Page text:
Meet our team - Leslie Wells

Leslie Wells wants to help. It’s who she is.

The drive to be there for others is why she chose a career with the Blood Tribe’s Bringing the Spirit Home program offering clients support in their struggles with addiction, and later made the move to AHS as Senior Project Manager for the Four Winds Project within the Indigenous Wellness Core.

“Bringing the Spirit Home was such a rewarding place to work, but it can be really hard on you and it takes a toll,” explained Wells. She was also saddened to hear stories from Indigenous clients of their challenges accessing healthcare – whether at emergency departments or clinics.

“Around that time, I saw this job opportunity,” Wells continued. “I needed a change, and what better way of representing and helping my people than to join an organization like AHS.”

In her role, which she started in April of 2022, Wells has played an important part in growing relations between South Zone leadership and the Blood Tribe and Piikani Nations, between staff and patients, and in building the Indigenous Patient Navigator (IPN) model that launched last year.

The South Zone’s two IPNs, Kara Eagle Bear and Jeremy Chief Calf, are available to help Indigenous patients and their families navigate the complexities of the health system and guide them through their journey in and out of care. The goal is to break down barriers Indigenous patients experience in accessing healthcare – barriers that lead to health inequities and poor health outcomes compared with other segments of the population.

The early success of the navigators is evident as Wells shares feedback she’s received from patients that includes quotes like “I felt safe and supported” and “I felt like my voice was being heard.”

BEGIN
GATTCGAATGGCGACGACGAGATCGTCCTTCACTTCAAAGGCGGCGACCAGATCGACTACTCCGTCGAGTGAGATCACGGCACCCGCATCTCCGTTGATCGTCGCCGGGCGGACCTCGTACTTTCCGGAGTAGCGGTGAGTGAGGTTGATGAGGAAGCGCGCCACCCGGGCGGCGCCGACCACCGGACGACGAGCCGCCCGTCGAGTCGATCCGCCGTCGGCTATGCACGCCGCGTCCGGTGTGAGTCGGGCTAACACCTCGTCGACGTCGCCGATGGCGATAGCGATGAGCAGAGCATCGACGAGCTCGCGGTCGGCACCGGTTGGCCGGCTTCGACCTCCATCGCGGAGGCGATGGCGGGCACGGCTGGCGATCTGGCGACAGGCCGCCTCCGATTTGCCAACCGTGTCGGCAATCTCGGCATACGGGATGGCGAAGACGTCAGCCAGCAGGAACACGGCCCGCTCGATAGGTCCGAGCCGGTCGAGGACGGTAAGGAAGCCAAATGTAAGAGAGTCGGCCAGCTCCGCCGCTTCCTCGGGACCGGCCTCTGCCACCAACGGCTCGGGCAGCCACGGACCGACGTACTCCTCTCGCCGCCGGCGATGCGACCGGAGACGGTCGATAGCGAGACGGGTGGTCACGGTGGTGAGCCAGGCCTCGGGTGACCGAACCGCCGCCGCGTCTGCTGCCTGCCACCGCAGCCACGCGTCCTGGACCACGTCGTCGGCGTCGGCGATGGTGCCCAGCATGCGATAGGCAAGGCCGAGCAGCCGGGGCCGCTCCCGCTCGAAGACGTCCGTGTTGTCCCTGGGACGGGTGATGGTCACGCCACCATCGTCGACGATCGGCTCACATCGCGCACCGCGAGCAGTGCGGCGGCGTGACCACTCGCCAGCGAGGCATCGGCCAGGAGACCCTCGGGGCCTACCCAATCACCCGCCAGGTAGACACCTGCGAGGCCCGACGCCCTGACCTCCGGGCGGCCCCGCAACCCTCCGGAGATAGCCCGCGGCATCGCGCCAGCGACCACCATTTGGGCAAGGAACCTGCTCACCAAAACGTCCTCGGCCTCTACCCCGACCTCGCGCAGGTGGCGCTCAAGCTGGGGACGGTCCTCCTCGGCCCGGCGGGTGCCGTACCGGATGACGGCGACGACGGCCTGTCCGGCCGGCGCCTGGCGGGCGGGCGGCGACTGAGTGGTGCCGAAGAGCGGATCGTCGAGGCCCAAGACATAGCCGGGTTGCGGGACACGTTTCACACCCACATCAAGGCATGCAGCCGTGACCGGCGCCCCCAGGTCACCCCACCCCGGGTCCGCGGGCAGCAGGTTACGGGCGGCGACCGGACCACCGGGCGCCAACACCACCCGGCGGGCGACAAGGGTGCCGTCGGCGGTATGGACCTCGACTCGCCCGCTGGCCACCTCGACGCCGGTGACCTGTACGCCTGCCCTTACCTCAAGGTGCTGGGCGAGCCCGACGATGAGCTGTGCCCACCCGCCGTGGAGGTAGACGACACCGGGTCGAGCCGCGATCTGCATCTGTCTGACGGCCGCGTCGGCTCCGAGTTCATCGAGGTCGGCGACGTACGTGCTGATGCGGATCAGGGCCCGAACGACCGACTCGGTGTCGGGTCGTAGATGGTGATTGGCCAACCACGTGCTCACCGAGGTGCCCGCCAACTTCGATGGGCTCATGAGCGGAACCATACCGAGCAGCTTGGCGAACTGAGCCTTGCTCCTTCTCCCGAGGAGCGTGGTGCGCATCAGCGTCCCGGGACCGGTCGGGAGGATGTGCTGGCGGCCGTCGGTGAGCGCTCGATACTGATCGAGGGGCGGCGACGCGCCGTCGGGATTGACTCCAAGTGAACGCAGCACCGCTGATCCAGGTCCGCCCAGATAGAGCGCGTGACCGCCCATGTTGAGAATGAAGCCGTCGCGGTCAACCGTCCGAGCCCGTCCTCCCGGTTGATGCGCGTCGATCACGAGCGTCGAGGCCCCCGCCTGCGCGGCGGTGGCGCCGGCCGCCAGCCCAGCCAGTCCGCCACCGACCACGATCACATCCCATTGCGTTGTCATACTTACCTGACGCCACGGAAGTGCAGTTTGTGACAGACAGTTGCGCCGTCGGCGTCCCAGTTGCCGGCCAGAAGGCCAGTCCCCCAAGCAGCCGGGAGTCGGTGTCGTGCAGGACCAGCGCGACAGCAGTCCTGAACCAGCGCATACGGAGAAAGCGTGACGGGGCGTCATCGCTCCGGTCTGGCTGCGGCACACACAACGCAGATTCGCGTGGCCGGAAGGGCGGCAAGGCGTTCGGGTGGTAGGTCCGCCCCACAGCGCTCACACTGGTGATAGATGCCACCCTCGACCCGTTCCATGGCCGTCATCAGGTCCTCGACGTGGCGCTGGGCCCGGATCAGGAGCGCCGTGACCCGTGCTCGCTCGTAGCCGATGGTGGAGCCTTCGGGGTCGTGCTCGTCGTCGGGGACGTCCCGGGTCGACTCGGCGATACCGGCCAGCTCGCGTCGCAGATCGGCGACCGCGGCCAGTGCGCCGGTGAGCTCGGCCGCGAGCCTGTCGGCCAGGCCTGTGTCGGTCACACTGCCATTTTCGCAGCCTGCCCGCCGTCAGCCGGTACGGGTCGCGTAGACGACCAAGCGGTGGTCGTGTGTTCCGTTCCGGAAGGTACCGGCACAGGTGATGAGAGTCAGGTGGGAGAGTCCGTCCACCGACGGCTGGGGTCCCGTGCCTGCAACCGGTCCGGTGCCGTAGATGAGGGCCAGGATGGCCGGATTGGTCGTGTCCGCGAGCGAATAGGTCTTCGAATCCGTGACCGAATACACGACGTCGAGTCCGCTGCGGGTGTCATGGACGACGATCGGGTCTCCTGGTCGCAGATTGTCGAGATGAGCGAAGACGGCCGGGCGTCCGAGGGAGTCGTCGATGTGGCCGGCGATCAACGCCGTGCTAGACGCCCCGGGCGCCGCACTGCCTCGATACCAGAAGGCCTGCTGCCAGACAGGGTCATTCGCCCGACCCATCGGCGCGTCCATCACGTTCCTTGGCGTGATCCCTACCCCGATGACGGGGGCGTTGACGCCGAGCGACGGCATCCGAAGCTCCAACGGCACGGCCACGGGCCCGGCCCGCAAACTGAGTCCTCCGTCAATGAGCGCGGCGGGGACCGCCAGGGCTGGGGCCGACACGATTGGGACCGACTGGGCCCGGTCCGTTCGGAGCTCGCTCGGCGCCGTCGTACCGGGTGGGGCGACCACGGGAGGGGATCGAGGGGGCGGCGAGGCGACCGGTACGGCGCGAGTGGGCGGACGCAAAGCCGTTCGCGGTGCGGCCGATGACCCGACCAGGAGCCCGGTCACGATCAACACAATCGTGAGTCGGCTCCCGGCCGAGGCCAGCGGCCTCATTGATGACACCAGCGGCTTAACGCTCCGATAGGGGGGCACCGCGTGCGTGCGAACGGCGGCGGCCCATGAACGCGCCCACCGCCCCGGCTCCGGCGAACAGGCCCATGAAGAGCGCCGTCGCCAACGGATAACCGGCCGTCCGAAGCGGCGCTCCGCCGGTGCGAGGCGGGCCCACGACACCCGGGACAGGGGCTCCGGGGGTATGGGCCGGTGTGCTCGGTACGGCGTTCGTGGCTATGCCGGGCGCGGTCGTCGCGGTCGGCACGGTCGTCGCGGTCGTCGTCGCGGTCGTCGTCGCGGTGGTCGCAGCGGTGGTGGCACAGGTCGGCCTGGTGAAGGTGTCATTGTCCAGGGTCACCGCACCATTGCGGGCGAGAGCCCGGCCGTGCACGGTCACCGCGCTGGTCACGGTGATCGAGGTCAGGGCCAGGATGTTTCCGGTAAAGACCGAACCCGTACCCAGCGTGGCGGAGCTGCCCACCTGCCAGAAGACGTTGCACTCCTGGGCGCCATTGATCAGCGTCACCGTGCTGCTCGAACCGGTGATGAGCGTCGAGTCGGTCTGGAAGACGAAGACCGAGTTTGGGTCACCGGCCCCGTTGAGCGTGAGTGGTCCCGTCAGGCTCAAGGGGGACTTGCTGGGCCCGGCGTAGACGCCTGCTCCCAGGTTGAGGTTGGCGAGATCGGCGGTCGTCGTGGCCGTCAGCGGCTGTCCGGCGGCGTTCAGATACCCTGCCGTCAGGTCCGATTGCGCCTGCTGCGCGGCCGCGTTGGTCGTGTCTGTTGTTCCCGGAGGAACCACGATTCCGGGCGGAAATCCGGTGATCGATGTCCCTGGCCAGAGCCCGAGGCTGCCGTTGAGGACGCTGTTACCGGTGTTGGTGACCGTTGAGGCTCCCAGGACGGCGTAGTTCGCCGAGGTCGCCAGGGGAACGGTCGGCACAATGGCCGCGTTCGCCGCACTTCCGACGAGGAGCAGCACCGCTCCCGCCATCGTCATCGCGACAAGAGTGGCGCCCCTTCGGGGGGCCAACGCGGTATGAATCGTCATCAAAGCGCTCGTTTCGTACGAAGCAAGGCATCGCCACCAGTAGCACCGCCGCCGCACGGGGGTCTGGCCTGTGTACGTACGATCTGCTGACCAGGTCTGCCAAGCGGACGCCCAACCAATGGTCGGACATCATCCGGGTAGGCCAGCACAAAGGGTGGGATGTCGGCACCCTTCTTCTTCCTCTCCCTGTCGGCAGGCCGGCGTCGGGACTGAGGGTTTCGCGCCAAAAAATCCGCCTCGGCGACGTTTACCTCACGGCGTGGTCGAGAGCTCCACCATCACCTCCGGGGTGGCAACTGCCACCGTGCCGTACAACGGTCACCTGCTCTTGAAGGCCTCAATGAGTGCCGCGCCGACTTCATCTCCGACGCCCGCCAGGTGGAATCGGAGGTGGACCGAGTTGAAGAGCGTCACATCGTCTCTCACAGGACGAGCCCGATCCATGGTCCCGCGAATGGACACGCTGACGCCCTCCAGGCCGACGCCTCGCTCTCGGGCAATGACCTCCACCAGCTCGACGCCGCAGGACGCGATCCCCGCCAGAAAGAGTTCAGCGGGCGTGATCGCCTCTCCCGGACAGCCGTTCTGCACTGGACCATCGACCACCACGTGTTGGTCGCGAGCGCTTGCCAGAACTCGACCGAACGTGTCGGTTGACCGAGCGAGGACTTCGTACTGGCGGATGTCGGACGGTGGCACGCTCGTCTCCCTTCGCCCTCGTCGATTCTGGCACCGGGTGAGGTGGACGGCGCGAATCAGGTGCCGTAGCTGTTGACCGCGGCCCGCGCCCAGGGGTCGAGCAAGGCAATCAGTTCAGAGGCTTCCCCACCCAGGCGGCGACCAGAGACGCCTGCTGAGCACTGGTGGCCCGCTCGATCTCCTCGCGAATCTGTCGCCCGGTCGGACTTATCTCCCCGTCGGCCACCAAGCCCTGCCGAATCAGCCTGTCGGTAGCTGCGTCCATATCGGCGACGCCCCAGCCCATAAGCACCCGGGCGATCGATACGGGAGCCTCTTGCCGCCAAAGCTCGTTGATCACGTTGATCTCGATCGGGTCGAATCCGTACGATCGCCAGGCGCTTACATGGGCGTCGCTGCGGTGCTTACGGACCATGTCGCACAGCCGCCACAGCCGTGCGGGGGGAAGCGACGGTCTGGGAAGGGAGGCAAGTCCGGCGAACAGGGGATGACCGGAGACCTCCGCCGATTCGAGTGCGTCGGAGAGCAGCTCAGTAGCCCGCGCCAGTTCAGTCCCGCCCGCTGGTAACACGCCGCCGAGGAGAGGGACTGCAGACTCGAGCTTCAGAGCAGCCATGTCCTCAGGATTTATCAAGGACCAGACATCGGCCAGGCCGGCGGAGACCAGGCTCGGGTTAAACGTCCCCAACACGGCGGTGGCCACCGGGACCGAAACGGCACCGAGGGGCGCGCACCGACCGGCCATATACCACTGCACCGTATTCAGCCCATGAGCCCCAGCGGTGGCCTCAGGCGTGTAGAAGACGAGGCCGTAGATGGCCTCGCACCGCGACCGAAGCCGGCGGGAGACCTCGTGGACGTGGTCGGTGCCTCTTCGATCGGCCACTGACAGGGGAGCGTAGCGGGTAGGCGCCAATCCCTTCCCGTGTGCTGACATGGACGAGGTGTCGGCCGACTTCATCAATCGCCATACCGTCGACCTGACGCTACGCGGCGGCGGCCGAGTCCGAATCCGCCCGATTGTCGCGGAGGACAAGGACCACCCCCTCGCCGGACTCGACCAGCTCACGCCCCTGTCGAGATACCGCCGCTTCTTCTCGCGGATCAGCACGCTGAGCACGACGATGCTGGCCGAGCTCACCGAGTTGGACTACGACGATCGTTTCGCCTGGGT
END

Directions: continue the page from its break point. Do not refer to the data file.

“I don’t want to take credit for this because it’s the navigators that do all the work,” Wells quickly adds, also acknowledging Elders who have provided guidance. “My job is to be their support system and make sure they have what they need to succeed.”

While the progress is heartening, breaking down the systemic issues Indigenous peoples face in healthcare is no easy task and there are still hard days.

“Along with my full-time work and being a full-time mother, I just finished my Master of Social Work,” says Wells. “It’s not a bad stress because I’m bettering my life, but I still need to take time for self-reflection and self-care. I meditate, go for long walks to rejuvenate my soul. We’re a rodeo family and I love to watch my daughter barrel race. It all helps.”

As for the work that lays ahead, Wells sees a clear path forward.

“We need to keep building bridges between Indigenous and non-Indigenous peoples, because that’s how we’re going to function as a world. By building meaningful relationships, we’ll all be better and stronger.”

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